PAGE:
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In Situ Synthesis of Magnetic Mesoporous Phenolic Resin for the Selective Enrichment of Glycopeptides

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journal contribution
posted on 31.05.2018, 00:00 by Quanqing Zhang, Yuanyu Huang, Biyun Jiang, Yajun Hu, Juanjuan Xie, Xing Gao, Bin Jia, Huali Shen, Weijia Zhang, Pengyuan Yang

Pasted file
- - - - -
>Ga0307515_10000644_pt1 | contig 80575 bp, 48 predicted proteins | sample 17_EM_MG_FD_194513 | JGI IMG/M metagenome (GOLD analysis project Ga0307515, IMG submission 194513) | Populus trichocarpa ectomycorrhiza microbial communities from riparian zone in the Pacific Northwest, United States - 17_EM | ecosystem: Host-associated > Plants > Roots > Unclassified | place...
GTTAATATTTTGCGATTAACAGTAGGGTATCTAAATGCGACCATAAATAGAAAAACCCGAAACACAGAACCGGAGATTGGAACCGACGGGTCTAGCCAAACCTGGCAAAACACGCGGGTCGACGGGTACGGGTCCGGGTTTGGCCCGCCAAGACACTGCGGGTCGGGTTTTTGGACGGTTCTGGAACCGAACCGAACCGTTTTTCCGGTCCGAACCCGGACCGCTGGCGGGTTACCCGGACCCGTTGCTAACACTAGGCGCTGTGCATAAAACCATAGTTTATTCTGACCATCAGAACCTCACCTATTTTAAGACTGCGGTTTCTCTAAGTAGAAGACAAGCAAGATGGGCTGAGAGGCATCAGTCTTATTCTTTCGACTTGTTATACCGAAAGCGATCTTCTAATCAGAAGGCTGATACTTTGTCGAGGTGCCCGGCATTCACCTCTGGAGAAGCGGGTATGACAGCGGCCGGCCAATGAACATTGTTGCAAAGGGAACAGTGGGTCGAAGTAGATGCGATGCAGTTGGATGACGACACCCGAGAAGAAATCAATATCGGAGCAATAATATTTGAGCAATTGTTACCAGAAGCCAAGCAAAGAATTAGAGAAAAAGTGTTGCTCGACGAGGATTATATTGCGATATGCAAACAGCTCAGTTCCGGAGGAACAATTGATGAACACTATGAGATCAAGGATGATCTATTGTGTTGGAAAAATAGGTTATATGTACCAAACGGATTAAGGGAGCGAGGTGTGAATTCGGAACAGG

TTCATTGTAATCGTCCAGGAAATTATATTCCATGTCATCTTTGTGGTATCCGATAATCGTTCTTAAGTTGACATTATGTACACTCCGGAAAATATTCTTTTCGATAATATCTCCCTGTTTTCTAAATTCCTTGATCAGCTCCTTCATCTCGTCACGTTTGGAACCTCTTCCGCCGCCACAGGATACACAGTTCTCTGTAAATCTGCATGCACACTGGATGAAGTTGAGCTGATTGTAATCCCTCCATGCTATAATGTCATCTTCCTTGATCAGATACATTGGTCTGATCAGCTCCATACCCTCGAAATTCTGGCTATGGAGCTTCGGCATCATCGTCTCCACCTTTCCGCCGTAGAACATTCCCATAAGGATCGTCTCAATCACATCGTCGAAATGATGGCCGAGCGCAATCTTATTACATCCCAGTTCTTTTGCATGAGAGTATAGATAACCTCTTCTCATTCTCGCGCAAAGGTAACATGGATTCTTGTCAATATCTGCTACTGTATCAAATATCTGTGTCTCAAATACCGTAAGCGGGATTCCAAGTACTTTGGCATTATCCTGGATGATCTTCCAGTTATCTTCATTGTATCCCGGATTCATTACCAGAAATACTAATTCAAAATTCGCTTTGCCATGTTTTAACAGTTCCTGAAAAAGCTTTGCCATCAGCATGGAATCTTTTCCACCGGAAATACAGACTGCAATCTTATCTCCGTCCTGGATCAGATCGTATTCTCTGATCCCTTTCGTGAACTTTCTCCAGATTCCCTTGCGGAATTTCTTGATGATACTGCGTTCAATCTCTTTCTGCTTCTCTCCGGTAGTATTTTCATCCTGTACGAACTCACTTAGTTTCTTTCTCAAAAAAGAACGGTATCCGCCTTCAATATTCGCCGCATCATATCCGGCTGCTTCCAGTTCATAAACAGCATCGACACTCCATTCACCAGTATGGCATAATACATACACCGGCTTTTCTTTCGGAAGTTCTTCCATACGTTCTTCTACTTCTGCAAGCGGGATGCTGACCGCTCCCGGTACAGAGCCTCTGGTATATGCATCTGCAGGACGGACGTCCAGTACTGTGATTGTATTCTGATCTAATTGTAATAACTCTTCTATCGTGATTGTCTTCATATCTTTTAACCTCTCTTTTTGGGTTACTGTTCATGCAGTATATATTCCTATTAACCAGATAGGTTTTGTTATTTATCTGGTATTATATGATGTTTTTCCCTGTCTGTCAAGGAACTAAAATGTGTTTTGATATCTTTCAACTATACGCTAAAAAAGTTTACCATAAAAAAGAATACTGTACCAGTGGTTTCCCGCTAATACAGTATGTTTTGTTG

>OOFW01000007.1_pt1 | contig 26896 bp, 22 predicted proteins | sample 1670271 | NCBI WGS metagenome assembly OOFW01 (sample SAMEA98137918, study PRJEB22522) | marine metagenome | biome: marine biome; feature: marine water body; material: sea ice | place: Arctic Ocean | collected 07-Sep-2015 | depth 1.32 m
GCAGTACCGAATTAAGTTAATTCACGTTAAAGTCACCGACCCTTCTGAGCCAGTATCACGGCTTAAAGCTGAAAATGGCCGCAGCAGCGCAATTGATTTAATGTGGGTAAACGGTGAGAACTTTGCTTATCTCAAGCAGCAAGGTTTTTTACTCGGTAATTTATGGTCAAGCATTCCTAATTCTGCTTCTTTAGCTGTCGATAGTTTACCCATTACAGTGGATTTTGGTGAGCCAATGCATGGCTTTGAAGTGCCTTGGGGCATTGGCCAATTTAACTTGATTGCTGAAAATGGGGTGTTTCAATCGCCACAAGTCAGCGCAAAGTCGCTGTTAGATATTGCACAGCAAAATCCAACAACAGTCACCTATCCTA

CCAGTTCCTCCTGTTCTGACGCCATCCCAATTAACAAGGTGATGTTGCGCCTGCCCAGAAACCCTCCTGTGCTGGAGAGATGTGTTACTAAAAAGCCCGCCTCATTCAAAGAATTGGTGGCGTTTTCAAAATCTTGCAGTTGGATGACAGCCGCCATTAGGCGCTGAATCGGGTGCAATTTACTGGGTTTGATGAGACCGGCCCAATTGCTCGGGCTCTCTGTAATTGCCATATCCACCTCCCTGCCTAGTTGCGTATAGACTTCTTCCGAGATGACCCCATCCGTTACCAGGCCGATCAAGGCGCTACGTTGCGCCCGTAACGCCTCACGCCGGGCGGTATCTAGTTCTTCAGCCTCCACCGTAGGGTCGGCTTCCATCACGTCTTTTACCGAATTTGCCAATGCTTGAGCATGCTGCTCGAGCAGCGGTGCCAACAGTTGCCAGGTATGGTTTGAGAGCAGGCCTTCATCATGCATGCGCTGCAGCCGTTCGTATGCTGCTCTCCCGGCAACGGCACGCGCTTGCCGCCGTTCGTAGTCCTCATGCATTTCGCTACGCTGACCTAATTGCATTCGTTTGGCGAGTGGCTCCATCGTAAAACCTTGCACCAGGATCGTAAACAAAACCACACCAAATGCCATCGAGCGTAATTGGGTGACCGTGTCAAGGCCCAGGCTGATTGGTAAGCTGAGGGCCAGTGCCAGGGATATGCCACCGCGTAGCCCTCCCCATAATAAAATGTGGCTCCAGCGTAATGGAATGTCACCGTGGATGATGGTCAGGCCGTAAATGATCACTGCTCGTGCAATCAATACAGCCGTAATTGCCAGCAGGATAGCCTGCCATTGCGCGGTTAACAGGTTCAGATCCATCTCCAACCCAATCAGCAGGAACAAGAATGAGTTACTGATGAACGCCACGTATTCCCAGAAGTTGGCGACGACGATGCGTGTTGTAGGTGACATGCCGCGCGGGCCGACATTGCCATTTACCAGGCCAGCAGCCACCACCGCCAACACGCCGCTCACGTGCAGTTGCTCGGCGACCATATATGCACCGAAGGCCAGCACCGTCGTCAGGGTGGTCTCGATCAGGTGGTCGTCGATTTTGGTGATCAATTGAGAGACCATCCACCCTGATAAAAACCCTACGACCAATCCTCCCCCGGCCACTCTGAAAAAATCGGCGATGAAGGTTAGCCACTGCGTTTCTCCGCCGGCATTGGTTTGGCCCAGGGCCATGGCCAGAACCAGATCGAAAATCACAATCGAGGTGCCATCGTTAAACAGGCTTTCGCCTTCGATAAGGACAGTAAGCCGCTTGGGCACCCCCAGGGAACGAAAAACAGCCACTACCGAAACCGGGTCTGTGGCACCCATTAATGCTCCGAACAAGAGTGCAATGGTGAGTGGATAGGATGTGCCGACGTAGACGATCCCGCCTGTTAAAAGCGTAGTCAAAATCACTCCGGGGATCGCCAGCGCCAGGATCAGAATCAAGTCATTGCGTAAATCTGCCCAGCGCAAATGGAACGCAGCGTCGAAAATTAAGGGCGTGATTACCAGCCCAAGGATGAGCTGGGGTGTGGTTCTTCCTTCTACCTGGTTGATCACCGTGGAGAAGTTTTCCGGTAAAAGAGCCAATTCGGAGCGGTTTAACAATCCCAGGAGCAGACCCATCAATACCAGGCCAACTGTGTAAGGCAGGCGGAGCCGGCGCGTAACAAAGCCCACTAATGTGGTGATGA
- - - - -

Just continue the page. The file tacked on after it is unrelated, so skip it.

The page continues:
Protein glycosylation is a significant participant in a mass of biological processes, which is a pivotal protein post-translational modification. Due to the low contents of glycopeptides compared with nonglycopeptides and the microheterogeneity of glycosylation sites, highly selective enrichment methods for the purification of glycopeptides are required for the comprehensive characterization of glycoproteomics. In this work, a type of magnetic mesoporous phenolic resin (MMP) was prepared using branched polyethylenimine (PEI) as a cross-linker from a homogeneous magnetic Fe3O4@SiO2 solution in a resorcinol/formaldehyde monomer aqueous system via an in situ emulsion polymerization procedure. The results showed that MMP exhibited good biocompatibility, a mesoporous structure, nitrogen-containing functionality, excellent hydrophilicity, and solvent resistance by using multiple characterization methods. By taking advantage of the interaction between hydrophilic groups on the MMP and glycan components on the glycopeptides, the acquired MMP was utilized to the selective capture of N-glycopeptides (human IgG or HRP tryptic digests/BSA proteins = 1:50), good recovery yield (70.18–97.23%), superior binding capacity (400 mg g–1), and excellent reproducibility. Based on the outstanding performance in standard glycoproteins tryptic digests enrichment, MMP was further used to capture N-glycopeptides from tryptic digests of human serum. A total of 15 unique N-glycopeptides were identified from an ultralow sample volume (0.025 μL) of human serum. Overall, we identified 356 unique N-glycopeptides corresponding to 119 glycoproteins from human serum (0.35 μL) in the overlap of three replicate analyses. All the results have demonstrated that MMP has great potential in large-scale N-glycoproteomics research.